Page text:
By Selena Stevens
2001 Rosabeth Moss Kanter Award for Excellence in
Work-Family Research, presented to UK's Mary Secret,
identifies the "best of the best" on which
to base future research in an effort to raise awareness
of work-family research, to foster debate about the
standard of such research and to raise those standards.
14, 2001 (Lexington, Ky.) --
An article by University of Kentucky College of Social
Work Professor Mary Secret has been selected as one
of the 20 best in the nation dealing with issues of
work and family.
the Family, Job and Workplace Characteristics of Employees
Who Use Work-Family Benefits” was honored by the Center
for Families at Purdue University and the Boston College
Center for Work and Families during the process of
selecting the winner of the 2001 Rosabeth Moss Kanter
Award for Excellence in Work-Family Research.
an annual joint project of the centers, identifies
the “best of the best” on which to base future research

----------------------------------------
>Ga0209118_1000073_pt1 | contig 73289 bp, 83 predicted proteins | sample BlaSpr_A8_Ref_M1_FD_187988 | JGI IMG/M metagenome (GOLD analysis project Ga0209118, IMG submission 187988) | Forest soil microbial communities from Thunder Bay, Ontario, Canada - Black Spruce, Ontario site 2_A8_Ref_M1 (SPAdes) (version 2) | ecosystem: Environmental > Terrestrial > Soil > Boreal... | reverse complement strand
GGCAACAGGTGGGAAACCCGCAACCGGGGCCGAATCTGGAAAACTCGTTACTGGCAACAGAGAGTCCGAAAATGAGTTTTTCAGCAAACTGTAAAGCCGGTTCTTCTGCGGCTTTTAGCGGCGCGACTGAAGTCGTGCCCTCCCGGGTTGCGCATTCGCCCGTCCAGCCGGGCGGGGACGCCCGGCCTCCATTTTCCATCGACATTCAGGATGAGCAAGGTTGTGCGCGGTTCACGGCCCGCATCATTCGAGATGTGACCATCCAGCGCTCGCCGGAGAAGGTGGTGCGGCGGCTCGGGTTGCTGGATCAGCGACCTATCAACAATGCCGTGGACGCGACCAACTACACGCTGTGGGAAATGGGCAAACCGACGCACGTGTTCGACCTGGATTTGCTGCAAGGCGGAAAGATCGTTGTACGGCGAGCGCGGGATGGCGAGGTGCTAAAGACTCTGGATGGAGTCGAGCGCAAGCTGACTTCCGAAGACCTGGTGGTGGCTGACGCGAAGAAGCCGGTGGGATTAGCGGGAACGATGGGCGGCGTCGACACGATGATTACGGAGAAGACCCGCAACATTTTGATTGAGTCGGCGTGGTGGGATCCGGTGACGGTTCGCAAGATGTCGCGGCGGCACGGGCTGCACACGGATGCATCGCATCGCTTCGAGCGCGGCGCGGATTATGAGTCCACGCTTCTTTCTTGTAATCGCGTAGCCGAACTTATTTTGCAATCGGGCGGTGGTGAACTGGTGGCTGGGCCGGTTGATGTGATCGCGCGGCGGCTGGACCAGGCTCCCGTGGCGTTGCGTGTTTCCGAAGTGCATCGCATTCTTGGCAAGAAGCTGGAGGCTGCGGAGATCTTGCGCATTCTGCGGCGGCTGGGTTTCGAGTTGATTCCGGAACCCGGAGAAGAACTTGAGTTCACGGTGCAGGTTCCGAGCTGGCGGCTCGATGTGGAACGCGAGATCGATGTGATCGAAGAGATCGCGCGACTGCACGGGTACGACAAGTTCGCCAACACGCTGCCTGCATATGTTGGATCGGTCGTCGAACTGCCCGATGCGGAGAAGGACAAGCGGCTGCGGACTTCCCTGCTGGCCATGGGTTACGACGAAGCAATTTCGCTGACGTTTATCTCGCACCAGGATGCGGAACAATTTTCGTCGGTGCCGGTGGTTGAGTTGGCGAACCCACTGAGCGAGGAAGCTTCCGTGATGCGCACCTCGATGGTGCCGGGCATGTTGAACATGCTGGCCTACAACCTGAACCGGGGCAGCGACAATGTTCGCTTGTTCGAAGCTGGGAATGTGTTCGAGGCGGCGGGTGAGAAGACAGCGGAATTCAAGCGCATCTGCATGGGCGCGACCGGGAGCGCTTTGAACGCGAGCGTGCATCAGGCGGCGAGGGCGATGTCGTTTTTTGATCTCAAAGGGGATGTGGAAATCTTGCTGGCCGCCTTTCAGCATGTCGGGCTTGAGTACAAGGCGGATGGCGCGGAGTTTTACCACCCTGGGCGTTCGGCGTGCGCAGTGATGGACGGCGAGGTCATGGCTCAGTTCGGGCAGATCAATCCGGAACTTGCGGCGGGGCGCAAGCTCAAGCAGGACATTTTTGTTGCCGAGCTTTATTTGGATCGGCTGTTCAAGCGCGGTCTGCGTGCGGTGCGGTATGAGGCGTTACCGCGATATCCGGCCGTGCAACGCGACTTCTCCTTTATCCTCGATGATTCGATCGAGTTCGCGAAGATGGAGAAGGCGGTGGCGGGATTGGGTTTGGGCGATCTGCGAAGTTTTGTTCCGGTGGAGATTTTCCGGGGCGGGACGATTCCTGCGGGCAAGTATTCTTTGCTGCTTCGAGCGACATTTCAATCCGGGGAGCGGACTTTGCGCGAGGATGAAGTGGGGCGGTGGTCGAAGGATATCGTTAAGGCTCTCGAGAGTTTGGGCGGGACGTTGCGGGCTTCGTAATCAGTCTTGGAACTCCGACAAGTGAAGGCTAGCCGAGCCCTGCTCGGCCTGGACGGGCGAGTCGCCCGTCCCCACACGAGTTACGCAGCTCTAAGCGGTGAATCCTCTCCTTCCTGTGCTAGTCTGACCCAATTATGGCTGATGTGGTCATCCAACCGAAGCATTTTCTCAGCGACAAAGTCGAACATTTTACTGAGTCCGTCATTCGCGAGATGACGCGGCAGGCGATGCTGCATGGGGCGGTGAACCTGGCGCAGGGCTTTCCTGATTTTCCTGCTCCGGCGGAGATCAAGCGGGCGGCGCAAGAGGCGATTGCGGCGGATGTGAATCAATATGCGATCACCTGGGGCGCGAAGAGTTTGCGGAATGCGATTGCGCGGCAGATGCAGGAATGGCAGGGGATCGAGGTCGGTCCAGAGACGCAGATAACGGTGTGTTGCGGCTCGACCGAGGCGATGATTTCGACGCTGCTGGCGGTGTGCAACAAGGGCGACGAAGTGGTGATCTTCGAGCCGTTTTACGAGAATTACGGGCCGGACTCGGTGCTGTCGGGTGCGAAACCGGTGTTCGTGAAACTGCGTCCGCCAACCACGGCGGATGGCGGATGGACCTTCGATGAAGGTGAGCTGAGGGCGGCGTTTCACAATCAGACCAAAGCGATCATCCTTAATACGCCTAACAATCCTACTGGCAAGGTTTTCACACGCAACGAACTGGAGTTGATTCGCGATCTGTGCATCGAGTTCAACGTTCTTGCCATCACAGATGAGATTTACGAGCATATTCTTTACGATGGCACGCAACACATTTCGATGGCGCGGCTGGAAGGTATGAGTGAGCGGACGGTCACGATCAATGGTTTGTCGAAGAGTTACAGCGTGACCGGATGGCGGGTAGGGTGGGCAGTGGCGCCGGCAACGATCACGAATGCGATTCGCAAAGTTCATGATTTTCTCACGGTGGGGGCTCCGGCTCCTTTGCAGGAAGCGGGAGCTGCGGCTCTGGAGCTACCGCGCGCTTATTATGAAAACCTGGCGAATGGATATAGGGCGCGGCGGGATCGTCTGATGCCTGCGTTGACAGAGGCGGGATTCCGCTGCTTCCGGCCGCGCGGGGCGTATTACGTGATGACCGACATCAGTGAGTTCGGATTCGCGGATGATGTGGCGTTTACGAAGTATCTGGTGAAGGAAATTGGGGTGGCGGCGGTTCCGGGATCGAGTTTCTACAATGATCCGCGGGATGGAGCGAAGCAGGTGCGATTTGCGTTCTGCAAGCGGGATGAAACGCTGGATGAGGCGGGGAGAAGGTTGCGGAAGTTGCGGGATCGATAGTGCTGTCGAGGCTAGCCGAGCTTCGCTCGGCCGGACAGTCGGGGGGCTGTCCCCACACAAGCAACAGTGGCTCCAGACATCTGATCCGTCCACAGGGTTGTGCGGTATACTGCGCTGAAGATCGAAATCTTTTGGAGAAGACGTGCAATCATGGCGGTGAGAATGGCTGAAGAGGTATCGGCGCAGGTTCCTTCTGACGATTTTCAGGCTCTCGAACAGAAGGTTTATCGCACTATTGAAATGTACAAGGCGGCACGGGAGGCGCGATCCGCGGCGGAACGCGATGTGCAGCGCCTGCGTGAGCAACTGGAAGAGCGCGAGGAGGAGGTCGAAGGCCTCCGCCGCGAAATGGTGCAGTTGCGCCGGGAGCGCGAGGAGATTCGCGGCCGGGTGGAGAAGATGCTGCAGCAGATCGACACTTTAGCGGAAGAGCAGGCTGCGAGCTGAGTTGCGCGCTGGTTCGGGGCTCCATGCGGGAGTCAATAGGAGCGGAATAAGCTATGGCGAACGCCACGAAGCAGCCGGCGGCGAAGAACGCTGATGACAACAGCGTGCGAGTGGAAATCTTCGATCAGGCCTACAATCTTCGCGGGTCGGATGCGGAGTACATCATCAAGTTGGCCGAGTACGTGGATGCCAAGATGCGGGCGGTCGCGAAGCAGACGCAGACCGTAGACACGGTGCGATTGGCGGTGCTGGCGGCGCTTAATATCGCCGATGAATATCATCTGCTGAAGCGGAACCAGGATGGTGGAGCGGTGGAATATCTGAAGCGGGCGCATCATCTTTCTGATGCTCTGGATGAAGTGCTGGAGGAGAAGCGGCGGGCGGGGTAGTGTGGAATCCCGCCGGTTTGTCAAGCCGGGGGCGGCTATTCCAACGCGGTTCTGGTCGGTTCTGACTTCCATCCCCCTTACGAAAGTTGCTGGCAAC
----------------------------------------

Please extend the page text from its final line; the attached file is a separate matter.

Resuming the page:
in an effort to raise awareness of work-family research,
to foster debate about the standard of such research
and to raise those standards.
that research on work-family issues is still emerging
speaks to a sort of cultural gap in research,” said
Kay Hoffman, dean of the College of Social Work. "We
are very lucky here in the UK College of Social Work
to have a faculty member whose main research interest
is in exploring this relationship and figuring out
what the implications of this research are for our
families. In social work, our research is always aimed
at real-world problems and Dr. Secret's work exemplifies
that research mission."
has been a leading researcher in the area of family-friendly
workplace policies and family well-being. Her initial
study on “Parenting in the Workplace” was one of the
first in the nation on the topic and showed a growing
trend of allowing parents to bring their children
to work with them. She is following up that research
with a statewide study in Ohio on the topic.
paper was selected from more than 400 articles published
in 36 leading journals during 2000. No external nominations
were solicited or accepted.
leading scholars in the work-family field examined
the articles, paring them to 39, then 20.
two papers will share this year’s award, scheduled
to be presented Feb. 8, 2002, at a combined meeting
of the Alliance for WORK/LIFE Professionals and the
2002 work-family academic research conference co-sponsored
by the Business and Professional Women’s Foundation,
the Alfred P. Sloan Foundation and the Center for